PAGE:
Publications by authors named "Derek Tinsley"

3 Publications

  • Page 1 of 1

Managing complex mixtures of chemicals--a forward look from the regulators' perspective.

Ecotoxicology 2004 Jul;13(5):485-92

Environment Agency, Evenlode House, Howbery Park, Wallingford, Oxon OX10 8BD, UK.

The key findings to emerge from the successful Direct Toxicity Assessment Demonstration Programme are reviewed. At present, whole sample toxicity tests can identify and help control releases of complex mixtures that are likely to cause short-term toxic effects. Protection of aquatic organisms from the many hazardous chemicals that enter the environment, usually as complex mixtures, will require the introduction of new and improved techniques that are affordable and provide rapid turnaround of information. A number of bioassays were rigorously tested during the DTA programme. Further developments are suggested and other methods, including biosensors, biomarkers, and biological survey are briefly reviewed.
View Article and Find Full Text PDF

Download full-text PDF

Source
http://dx.doi.org/10.1023/b:ectx.0000035298.28258.50DOI Listing
July 2004

Estimating spatial patterns of effluent exposure concentrations in direct toxicity assessment studies.

Ecotoxicology 2004 Jul;13(5):449-61

Environmental Consultant, The Barn and Oast, North Lane, South Street, Boughton-under-Blean, Faversham, Kent ME13 9NN, UK.

Hydrodynamic models of differing scale and complexity were used to estimate spatial patterns of effluent concentration in discharge plumes in the River Esk and the Lower Tees Estuary. The output from the Tees model was used, in conjunction with measurements of toxicity determined in short-term oyster embryo tests, to predict contours/zones of toxicity in the estuary associated with effluent discharges from four chemical processing sites. One of the discharges also combined the input from a municipal sewage treatment works. The models appeared to be effective in predicting patterns of dilution and dispersion of the effluent discharges in the respective receiving environments. Confirmation of the predictive capabilities of the Tees model was achieved by comparing predicted and measured toxicity in different regions of the plumes associated with the four discharges. Differences between predicted and measured toxicity for two of the four discharges were explicable in terms of failure to take account of the effects of real-time wind conditions when test samples were collected or overlap of adjacent discharge plumes. Suggested refinements to the models and measurement of effluent toxicity would further enhance the utility of this approach for determining the extent and significance of the effects of effluent discharges in receiving environments.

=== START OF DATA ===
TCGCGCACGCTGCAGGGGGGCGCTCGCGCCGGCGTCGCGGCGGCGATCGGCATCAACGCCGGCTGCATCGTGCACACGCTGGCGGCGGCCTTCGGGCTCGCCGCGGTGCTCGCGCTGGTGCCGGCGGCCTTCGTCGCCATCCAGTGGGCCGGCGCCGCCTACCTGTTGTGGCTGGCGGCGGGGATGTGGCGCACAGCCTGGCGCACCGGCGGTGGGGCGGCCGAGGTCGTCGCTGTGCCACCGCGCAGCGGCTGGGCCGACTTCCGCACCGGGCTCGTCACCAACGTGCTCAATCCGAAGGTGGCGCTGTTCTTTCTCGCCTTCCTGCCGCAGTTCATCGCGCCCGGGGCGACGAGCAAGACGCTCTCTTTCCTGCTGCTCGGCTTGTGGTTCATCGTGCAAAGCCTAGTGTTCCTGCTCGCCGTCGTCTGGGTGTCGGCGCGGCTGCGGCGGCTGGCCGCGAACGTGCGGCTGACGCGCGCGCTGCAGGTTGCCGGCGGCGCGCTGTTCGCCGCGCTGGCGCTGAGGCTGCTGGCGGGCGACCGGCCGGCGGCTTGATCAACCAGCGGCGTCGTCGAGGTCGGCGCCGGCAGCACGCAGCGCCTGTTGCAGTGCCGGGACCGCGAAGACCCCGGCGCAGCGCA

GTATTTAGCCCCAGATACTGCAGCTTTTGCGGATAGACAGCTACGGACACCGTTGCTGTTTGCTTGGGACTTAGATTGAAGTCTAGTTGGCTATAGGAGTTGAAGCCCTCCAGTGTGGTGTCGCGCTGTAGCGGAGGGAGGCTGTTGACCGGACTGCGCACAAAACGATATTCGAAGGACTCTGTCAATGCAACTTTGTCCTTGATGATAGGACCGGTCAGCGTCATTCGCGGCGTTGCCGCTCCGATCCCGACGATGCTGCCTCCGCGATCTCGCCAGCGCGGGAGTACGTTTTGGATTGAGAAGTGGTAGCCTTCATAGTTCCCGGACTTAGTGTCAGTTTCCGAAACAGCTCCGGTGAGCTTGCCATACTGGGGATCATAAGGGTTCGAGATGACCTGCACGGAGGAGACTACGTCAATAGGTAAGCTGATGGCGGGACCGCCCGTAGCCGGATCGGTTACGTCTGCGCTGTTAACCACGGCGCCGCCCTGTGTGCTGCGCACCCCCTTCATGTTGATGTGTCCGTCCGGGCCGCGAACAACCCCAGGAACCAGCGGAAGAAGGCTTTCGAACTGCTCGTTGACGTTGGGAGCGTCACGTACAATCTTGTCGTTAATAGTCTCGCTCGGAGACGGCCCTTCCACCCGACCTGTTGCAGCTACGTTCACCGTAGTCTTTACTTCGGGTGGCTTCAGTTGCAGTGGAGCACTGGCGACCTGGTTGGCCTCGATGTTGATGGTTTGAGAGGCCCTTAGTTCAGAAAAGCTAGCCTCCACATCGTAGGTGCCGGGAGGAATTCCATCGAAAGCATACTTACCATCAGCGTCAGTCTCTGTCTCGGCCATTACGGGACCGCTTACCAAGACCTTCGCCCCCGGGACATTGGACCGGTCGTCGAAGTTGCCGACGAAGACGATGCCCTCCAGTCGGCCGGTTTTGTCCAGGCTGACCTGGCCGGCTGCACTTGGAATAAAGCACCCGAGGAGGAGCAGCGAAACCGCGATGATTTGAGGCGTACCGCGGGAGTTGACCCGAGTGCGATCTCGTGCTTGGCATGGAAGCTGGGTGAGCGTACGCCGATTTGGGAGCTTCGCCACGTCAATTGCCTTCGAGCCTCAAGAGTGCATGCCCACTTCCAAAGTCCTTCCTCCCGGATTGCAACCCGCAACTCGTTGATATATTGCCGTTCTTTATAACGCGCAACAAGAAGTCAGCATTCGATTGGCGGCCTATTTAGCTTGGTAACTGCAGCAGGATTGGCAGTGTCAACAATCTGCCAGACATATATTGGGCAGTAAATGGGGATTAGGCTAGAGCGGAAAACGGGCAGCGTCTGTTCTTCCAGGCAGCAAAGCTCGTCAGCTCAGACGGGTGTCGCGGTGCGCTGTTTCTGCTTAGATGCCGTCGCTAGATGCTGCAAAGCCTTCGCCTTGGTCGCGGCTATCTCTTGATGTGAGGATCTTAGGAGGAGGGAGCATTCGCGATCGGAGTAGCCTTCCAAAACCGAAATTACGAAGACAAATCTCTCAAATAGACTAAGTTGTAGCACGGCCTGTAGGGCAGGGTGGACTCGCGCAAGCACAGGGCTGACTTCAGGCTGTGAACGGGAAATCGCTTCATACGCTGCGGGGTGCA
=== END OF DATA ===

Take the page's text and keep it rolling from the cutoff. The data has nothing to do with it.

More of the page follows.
View Article and Find Full Text PDF

Download full-text PDF

Source
http://dx.doi.org/10.1023/b:ectx.0000035295.97557.6bDOI Listing
July 2004

The use of direct toxicity assessment in the assessment and control of complex effluents in the UK: a demonstration programme.

Ecotoxicology 2004 Jul;13(5):423-36

Environment Agency, National Centre for Ecotoxicology and Hazardous Substances, Evenlode House, Howbery Park, Wallingford, Oxon. OX10 8BD, UK.

This paper outlines the background, objectives, methodology, findings, outputs and recommendations from the Direct Toxicity Assessment (DTA) Demonstration Programme. This was a trial of a suite of bioassay methods and a seven-step protocol designed to deliver water quality improvements in catchments with well-defined water quality problems, where ecotoxicity from effluents was a contributing factor. The trial was run as a collaborative venture between the environmental regulators and water and manufacturing industries in the UK and was conducted at three project sites: -a reach of the river Aire near the city of Bradford in Yorkshire; -a reach of the River Esk near the town of Langholm on the border between Scotland and England; and -the lower Tees estuary on the north-east coast of England. The outcomes of each project are summarised in this paper. The learning points delivered by the programme were used to make recommendations to the regulators on how best to use bioassays for the assessment and control of complex effluents in the UK. Guidance was provided on how to carry out the bioassays and on how to use the data generated for regulatory decision-making. The programme also demonstrated how the regulators and the regulated can successfully work together to tackle environmental issues and deliver effective and workable solutions.
View Article and Find Full Text PDF

Download full-text PDF

Source
http://dx.doi.org/10.1023/b:ectx.0000035293.45360.f6DOI Listing
July 2004